However, our study has certain limitations including its retrospective nature and relatively small number of patients. Bias for patient selection and group difference between training and validation cohort inevitably remained. Complete clinicopathological information, long-term follow-up data and training-validation cohort design might in part compensate this weakness. Further prospective studies in larger samples are warranted to verify the prognostic value of SII for OSCC. In addition, some critical prognostic factors such as status of surgical margin, depth of invasion, presence of extracapsular extension or perineural invasion which were obtained after surgical resection of primary lesions were not included here for univariate and multivariate survival analyses. Moreover, SII is a dynamic score which may change during cancer progression and therapeutic intervention [40]. Monitoring SII during treatment course may provide more interesting information about the status of inflammatory and immune response of host as well as clinical response to therapy [40, 41]. Thus, it remains as an open and interesting question to incorporate SII into the prognostic regime to assess patient outcome, risk of disease progression as well as therapeutic response in the clinical settings. Furthermore, we speculate that evaluation of pre-treatment SII might offer beneficial information in treatment planning and guiding in patients with OSCC, although current data concerning the prognostic predictive values of SII in OSCC patients underwent diverse treatment approaches like surgery alone or combination treatment with surgery and chemotherapy/radiotherapy are still lacking.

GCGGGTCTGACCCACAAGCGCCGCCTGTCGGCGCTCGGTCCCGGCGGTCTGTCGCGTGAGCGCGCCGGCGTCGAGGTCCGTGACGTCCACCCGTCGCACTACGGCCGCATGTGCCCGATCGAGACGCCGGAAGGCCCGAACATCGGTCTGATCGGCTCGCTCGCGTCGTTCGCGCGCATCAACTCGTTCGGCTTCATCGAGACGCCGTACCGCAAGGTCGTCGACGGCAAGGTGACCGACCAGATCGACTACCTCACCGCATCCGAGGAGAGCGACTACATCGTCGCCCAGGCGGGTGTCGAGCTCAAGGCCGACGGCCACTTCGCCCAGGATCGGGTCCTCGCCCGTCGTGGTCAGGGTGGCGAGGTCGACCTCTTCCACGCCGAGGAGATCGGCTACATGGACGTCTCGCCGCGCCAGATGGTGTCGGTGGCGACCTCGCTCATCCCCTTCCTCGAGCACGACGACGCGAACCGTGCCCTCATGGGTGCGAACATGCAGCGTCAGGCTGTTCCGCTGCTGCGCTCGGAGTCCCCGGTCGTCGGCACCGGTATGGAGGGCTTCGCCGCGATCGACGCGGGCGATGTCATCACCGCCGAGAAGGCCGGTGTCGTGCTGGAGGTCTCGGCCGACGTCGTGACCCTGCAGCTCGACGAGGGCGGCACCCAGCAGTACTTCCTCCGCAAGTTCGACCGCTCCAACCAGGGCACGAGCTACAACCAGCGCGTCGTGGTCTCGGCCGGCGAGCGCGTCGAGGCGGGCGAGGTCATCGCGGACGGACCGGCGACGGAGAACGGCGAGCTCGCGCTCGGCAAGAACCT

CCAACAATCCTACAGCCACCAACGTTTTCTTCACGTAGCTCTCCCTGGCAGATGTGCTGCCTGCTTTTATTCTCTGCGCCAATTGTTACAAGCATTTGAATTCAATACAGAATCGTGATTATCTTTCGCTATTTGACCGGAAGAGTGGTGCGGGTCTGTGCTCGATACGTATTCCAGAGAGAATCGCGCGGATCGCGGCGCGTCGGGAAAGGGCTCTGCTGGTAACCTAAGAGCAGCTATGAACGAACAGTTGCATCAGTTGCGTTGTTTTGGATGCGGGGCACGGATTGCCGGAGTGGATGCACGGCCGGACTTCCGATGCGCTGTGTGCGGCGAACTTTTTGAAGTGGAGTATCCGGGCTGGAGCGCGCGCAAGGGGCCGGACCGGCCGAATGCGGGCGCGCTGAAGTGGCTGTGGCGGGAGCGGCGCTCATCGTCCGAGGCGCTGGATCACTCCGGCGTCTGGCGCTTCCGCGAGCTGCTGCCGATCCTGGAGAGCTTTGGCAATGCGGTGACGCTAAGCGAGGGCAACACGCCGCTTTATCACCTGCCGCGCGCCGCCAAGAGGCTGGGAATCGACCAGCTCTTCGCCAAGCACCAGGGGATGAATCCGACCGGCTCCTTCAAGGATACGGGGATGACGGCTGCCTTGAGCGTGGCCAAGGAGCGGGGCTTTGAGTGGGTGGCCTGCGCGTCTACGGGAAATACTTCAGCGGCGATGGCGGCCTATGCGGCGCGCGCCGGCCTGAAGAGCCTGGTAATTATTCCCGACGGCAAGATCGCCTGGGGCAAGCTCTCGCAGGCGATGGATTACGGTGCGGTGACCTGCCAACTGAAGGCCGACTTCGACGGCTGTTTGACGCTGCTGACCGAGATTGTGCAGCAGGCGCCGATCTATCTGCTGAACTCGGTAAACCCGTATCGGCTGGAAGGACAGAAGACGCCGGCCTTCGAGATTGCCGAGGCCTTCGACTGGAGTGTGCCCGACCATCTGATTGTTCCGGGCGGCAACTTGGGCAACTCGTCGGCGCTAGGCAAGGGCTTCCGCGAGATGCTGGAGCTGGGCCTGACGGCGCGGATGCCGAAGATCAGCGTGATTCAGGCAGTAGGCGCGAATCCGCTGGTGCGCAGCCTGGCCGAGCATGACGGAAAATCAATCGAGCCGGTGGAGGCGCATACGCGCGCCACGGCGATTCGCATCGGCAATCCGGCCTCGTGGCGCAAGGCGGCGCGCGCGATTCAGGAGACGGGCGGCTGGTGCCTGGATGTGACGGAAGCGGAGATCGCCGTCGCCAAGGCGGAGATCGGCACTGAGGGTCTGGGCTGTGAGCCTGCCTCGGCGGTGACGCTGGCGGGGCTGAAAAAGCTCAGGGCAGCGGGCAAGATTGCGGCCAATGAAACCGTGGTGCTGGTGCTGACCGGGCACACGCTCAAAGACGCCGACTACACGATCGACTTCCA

Conclusions